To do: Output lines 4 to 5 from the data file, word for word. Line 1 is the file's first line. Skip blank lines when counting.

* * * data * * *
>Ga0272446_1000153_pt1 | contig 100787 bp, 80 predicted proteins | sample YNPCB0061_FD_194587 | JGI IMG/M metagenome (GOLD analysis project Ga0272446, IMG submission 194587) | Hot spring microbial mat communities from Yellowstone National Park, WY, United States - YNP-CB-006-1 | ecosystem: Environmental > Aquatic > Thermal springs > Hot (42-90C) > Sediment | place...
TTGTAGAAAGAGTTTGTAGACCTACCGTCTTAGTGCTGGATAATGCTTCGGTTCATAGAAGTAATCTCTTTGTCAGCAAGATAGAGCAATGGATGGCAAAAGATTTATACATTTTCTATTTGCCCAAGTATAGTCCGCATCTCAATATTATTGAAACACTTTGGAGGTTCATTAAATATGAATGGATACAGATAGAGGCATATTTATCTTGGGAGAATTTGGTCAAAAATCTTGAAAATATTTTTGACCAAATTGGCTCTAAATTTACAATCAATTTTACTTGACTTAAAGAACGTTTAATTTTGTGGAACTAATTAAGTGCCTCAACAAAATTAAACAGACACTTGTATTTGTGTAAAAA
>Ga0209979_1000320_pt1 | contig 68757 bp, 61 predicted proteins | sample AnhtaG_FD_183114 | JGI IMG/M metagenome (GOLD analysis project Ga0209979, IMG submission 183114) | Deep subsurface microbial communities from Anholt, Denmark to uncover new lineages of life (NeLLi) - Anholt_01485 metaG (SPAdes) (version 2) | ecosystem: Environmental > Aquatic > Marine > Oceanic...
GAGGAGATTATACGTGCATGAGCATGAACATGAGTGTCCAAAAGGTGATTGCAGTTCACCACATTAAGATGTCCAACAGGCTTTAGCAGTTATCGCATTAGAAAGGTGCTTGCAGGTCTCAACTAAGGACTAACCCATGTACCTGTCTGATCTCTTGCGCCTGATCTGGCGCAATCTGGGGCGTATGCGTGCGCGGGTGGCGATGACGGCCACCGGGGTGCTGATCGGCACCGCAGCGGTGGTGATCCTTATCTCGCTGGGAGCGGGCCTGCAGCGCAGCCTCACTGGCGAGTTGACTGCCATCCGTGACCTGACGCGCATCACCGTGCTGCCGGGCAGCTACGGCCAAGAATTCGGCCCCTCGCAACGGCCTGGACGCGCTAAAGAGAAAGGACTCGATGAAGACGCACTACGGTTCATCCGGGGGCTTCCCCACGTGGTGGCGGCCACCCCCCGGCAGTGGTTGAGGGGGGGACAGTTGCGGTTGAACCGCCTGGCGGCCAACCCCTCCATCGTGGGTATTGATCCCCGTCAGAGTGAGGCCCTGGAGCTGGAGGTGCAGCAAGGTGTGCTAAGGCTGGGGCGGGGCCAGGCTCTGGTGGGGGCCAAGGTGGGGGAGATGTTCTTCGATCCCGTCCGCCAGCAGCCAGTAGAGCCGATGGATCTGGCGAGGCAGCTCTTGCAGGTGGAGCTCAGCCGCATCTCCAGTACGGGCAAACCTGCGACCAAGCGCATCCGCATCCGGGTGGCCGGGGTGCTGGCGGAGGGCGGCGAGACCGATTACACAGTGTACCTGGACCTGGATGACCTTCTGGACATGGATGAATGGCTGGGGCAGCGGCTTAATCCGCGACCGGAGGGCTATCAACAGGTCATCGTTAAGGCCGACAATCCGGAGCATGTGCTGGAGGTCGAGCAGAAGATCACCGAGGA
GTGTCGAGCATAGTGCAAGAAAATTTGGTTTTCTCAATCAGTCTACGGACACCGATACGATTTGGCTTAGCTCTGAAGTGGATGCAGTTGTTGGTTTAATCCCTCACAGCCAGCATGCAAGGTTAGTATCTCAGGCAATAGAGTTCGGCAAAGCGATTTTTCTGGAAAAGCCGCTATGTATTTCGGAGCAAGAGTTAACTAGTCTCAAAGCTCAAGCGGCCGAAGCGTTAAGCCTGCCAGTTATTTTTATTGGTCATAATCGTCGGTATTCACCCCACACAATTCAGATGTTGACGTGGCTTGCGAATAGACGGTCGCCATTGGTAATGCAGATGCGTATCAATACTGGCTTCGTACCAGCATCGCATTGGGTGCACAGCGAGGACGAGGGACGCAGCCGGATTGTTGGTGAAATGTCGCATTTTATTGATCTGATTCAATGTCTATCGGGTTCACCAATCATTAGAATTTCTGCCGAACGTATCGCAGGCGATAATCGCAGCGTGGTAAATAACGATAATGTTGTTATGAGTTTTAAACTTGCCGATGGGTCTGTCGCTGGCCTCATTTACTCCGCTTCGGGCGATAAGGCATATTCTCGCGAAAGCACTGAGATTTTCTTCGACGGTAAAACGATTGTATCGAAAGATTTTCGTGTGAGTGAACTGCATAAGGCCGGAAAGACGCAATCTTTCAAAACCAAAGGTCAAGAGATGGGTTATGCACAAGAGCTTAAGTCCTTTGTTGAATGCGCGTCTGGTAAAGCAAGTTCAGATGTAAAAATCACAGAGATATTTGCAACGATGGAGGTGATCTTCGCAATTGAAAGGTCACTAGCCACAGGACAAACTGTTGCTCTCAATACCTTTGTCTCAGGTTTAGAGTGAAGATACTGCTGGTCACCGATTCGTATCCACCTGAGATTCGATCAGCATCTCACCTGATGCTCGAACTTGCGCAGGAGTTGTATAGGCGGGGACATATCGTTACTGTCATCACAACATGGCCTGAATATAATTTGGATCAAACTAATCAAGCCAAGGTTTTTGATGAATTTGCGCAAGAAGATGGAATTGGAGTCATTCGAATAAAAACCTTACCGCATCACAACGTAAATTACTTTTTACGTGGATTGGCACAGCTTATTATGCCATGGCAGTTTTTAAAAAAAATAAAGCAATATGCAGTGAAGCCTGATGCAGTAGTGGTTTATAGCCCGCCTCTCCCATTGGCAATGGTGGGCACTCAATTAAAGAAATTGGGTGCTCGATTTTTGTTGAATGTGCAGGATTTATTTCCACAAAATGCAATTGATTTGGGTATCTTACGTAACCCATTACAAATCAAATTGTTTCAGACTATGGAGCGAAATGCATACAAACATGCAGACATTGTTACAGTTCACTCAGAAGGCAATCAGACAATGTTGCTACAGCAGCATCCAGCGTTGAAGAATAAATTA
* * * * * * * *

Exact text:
GAGGAGATTATACGTGCATGAGCATGAACATGAGTGTCCAAAAGGTGATTGCAGTTCACCACATTAAGATGTCCAACAGGCTTTAGCAGTTATCGCATTAGAAAGGTGCTTGCAGGTCTCAACTAAGGACTAACCCATGTACCTGTCTGATCTCTTGCGCCTGATCTGGCGCAATCTGGGGCGTATGCGTGCGCGGGTGGCGATGACGGCCACCGGGGTGCTGATCGGCACCGCAGCGGTGGTGATCCTTATCTCGCTGGGAGCGGGCCTGCAGCGCAGCCTCACTGGCGAGTTGACTGCCATCCGTGACCTGACGCGCATCACCGTGCTGCCGGGCAGCTACGGCCAAGAATTCGGCCCCTCGCAACGGCCTGGACGCGCTAAAGAGAAAGGACTCGATGAAGACGCACTACGGTTCATCCGGGGGCTTCCCCACGTGGTGGCGGCCACCCCCCGGCAGTGGTTGAGGGGGGGACAGTTGCGGTTGAACCGCCTGGCGGCCAACCCCTCCATCGTGGGTATTGATCCCCGTCAGAGTGAGGCCCTGGAGCTGGAGGTGCAGCAAGGTGTGCTAAGGCTGGGGCGGGGCCAGGCTCTGGTGGGGGCCAAGGTGGGGGAGATGTTCTTCGATCCCGTCCGCCAGCAGCCAGTAGAGCCGATGGATCTGGCGAGGCAGCTCTTGCAGGTGGAGCTCAGCCGCATCTCCAGTACGGGCAAACCTGCGACCAAGCGCATCCGCATCCGGGTGGCCGGGGTGCTGGCGGAGGGCGGCGAGACCGATTACACAGTGTACCTGGACCTGGATGACCTTCTGGACATGGATGAATGGCTGGGGCAGCGGCTTAATCCGCGACCGGAGGGCTATCAACAGGTCATCGTTAAGGCCGACAATCCGGAGCATGTGCTGGAGGTCGAGCAGAAGATCACCGAGGA
GTGTCGAGCATAGTGCAAGAAAATTTGGTTTTCTCAATCAGTCTACGGACACCGATACGATTTGGCTTAGCTCTGAAGTGGATGCAGTTGTTGGTTTAATCCCTCACAGCCAGCATGCAAGGTTAGTATCTCAGGCAATAGAGTTCGGCAAAGCGATTTTTCTGGAAAAGCCGCTATGTATTTCGGAGCAAGAGTTAACTAGTCTCAAAGCTCAAGCGGCCGAAGCGTTAAGCCTGCCAGTTATTTTTATTGGTCATAATCGTCGGTATTCACCCCACACAATTCAGATGTTGACGTGGCTTGCGAATAGACGGTCGCCATTGGTAATGCAGATGCGTATCAATACTGGCTTCGTACCAGCATCGCATTGGGTGCACAGCGAGGACGAGGGACGCAGCCGGATTGTTGGTGAAATGTCGCATTTTATTGATCTGATTCAATGTCTATCGGGTTCACCAATCATTAGAATTTCTGCCGAACGTATCGCAGGCGATAATCGCAGCGTGGTAAATAACGATAATGTTGTTATGAGTTTTAAACTTGCCGATGGGTCTGTCGCTGGCCTCATTTACTCCGCTTCGGGCGATAAGGCATATTCTCGCGAAAGCACTGAGATTTTCTTCGACGGTAAAACGATTGTATCGAAAGATTTTCGTGTGAGTGAACTGCATAAGGCCGGAAAGACGCAATCTTTCAAAACCAAAGGTCAAGAGATGGGTTATGCACAAGAGCTTAAGTCCTTTGTTGAATGCGCGTCTGGTAAAGCAAGTTCAGATGTAAAAATCACAGAGATATTTGCAACGATGGAGGTGATCTTCGCAATTGAAAGGTCACTAGCCACAGGACAAACTGTTGCTCTCAATACCTTTGTCTCAGGTTTAGAGTGAAGATACTGCTGGTCACCGATTCGTATCCACCTGAGATTCGATCAGCATCTCACCTGATGCTCGAACTTGCGCAGGAGTTGTATAGGCGGGGACATATCGTTACTGTCATCACAACATGGCCTGAATATAATTTGGATCAAACTAATCAAGCCAAGGTTTTTGATGAATTTGCGCAAGAAGATGGAATTGGAGTCATTCGAATAAAAACCTTACCGCATCACAACGTAAATTACTTTTTACGTGGATTGGCACAGCTTATTATGCCATGGCAGTTTTTAAAAAAAATAAAGCAATATGCAGTGAAGCCTGATGCAGTAGTGGTTTATAGCCCGCCTCTCCCATTGGCAATGGTGGGCACTCAATTAAAGAAATTGGGTGCTCGATTTTTGTTGAATGTGCAGGATTTATTTCCACAAAATGCAATTGATTTGGGTATCTTACGTAACCCATTACAAATCAAATTGTTTCAGACTATGGAGCGAAATGCATACAAACATGCAGACATTGTTACAGTTCACTCAGAAGGCAATCAGACAATGTTGCTACAGCAGCATCCAGCGTTGAAGAATAAATTA